Specialty Crop Grower Magazine: Thwarting the Threat of Brown Rot in Peach Production

Clint ThompsonPeaches, Specialty Crop Grower Magazine

Photo courtesy of Kevin Ong/Brown rown rot disease attacks peach flowers, stems and fruit.

By Clint Thompson

Georgia peach producers are at risk every year of having their crop succumb to brown rot disease — either through fungicide resistance or looming regulatory hurdles.

Growers are successfully avoiding resistance with their current fungicide spray program, but potential regulations from the Environmental Protection Agency (EPA) have Phil Brannen, University of Georgia Cooperative Extension fruit disease specialist, concerned about the availability of certain fungicides in the future.

“The EPA continues to look at all of these products, and I am concerned that at some point they’re going to take some of these products off of the market. They’re putting a lot of pressure on some of the older chemistries, and there’s a lot of questions about these older chemistries,” Brannen says. “We’re going to have to continue to communicate to EPA about the importance of all the materials and that we must keep them all on the market. For instance, if we were to lose Captan fungicide, it would put a lot of pressure on the (newer) materials, and we’d have to utilize them. We know they would develop resistance, and it would be an absolute disaster for our market.”

Avoiding Resistance

If growers can avoid having specific fungicides stripped away by the EPA, the management plan is in place to successfully thwart brown rot disease while preserving specific classes of fungicides for years to come.

“We’ve had fungicide resistance for probably 25 years or longer to the demethylation inhibitor (DMI) fungicides. It hasn’t changed a lot in the last 25 years because of our management program,” Brannen says. “As far as the other fungicides that we utilize, the categories like the succinate dehydrogenase inhibitors (SDHIs) and the strobilurins (QOIs), to date, we have not confirmed fungicide resistance in Georgia.”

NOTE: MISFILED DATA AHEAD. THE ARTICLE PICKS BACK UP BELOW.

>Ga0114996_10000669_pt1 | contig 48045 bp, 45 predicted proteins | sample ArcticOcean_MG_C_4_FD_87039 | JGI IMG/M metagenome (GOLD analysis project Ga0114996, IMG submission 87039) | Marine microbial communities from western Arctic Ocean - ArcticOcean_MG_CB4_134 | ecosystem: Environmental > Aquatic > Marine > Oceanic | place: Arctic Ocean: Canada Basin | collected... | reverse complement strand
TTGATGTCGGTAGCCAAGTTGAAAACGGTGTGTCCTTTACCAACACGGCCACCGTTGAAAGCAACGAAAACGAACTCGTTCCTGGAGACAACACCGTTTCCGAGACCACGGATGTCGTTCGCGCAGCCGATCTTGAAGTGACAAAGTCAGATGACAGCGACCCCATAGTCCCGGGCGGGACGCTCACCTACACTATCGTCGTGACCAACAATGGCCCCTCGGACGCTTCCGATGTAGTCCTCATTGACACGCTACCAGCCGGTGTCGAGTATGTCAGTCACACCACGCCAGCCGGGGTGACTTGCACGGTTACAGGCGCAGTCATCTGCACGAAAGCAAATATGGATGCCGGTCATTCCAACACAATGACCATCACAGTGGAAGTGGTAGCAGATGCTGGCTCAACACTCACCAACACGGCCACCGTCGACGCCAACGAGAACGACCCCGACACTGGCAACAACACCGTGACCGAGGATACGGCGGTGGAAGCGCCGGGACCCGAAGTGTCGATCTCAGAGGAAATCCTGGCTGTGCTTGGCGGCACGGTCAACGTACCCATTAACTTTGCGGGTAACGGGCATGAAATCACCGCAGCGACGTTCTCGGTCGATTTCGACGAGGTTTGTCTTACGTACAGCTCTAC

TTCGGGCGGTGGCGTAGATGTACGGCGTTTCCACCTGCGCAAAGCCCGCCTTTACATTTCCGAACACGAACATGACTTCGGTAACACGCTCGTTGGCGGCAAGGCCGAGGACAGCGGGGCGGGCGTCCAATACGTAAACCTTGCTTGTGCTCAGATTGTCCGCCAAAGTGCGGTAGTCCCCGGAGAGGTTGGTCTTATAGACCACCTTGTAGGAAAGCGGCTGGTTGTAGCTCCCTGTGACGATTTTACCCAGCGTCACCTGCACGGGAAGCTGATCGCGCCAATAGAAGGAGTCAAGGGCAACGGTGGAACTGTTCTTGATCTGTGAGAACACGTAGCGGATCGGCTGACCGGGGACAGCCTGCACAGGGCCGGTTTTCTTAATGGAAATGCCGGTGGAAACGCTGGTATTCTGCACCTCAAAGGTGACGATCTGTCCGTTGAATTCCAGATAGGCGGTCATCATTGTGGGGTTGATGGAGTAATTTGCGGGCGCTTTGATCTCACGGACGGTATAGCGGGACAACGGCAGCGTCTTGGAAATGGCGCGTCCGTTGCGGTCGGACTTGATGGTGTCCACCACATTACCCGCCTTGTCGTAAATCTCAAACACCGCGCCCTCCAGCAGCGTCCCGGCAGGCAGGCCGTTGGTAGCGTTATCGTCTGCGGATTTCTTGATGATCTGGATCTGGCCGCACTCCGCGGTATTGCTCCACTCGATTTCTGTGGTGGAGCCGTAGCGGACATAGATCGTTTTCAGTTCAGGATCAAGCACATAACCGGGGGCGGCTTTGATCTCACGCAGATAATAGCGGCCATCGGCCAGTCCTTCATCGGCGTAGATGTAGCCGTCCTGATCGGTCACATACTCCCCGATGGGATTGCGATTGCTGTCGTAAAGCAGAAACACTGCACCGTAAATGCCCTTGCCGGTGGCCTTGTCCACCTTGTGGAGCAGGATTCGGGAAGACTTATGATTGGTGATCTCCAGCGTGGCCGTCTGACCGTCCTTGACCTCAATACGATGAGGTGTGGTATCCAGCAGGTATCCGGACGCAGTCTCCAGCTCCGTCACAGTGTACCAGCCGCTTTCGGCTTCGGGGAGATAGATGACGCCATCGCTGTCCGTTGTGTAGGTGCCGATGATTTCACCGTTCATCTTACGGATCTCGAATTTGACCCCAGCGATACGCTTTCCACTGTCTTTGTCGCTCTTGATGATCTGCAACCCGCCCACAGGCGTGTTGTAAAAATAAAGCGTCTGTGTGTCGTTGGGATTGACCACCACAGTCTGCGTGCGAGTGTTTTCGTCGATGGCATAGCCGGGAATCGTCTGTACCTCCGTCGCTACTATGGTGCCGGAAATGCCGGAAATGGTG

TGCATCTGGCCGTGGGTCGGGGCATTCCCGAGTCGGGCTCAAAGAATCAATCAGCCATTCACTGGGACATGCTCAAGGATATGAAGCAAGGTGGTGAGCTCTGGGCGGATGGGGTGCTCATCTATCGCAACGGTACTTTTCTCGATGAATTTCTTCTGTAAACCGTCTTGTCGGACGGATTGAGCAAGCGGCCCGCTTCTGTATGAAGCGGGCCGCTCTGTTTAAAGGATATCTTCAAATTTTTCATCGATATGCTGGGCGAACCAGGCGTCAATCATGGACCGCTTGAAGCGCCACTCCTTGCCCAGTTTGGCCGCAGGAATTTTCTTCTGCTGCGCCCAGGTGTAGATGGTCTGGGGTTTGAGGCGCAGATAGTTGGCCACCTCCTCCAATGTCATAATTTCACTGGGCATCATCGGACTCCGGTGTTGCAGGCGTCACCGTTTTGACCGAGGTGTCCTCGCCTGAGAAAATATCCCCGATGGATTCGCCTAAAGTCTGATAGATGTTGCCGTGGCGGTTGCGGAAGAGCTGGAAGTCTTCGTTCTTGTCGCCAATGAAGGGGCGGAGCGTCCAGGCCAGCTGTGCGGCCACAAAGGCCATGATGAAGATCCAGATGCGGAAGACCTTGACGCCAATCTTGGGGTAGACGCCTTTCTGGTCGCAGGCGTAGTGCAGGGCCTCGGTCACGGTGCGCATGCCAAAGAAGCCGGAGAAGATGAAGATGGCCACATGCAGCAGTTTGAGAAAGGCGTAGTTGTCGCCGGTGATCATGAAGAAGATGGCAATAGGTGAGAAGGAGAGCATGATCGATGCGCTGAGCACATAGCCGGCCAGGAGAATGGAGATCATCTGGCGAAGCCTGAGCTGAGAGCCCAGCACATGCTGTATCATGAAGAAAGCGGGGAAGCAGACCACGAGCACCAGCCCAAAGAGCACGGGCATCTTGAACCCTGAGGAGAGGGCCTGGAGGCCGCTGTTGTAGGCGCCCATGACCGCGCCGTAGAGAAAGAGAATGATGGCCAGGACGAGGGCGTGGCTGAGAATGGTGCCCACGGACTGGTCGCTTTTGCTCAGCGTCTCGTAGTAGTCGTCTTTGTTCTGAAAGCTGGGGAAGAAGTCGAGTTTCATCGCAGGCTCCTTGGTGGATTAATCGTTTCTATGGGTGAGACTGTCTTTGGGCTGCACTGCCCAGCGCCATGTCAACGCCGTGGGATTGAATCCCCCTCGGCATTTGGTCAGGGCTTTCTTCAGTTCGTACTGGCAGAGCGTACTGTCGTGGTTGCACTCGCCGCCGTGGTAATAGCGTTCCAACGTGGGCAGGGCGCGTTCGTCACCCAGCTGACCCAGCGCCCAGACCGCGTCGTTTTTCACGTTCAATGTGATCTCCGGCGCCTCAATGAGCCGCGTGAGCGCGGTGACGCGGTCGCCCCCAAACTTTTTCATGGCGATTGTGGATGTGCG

According to Brannen, growers try to avoid spraying any materials that will develop resistance until the preharvest phase, within 21 days of harvest. Though these materials are the most effective, they are utilized as little as possible. Chlorothalonil is used early in the season for scab with sulfur, and Captan is applied during the remainder of the season. Those products don’t develop resistance to brown rot or scab, but they don’t provide 100% control, either. Producers will switch over to the really effective products for brown rot at the end of the season.

“We’re just trying to utilize them as sparingly as possible, and that has worked. It’s really amazing how little resistance has developed. We know it can, but we’ve been able to prevent it by that program,” says Brannen. “With our program, we try to utilize (these big materials) as little as possible. Trying to utilize them once or twice per year, we have been able to avoid resistance and been able to use the DMIs if we incorporate them into a spray program where we spray the SDHI and QOI combination first and follow with the DMI. We can still use the DMIs. We’ve developed a system that we’ve put in place that actually works pretty well to prevent resistance. We just don’t want to let up.”

Damaging Disease

According to University of Georgia Extension, brown rot will attack flowers, stems and fruit of the peach tree. The disease causes blossom browning and wilting when it affects flowers. Stem infections lead to small, brown, elongated lesions, also known as cankers. These stem cankers can produce spores for the disease to spread.

Brown rot disease is so devastating in Georgia peaches that growers cannot fathom producing a crop without applying necessary fungicides. Georgia’s moist, wet climate is too conducive for the disease’s development. It starts infecting blossoms during bloom, and growers must spray all season long.

“Brown rot for peaches is the No. 1 disease we have in the absence of any kind of fungicides,” says Brannen. “If you don’t have fungicides for brown rot in the Southeast in our conditions, there will be a lot of years where we will not produce any peaches. If we have a really dry year, and when I say really dry I mean like drought, and no rain, especially pre-harvest for a long period of time, you may not see that much brown rot. That is a rare event.”

Brannen emphasizes that growers normally require a spray program that spans the entire production season.

“If you think about compound interest in a banking sense, this is a compound interest disease,” Brannen says. “It builds up and ramps up rapidly. You don’t want to let that happen. A little disease is not good early in the season.”

Brown rot’s potential in Georgia is for a major outbreak every season. Growers need to remain alert in spreading the fungicides out, so resistance remains a threat and not a reality.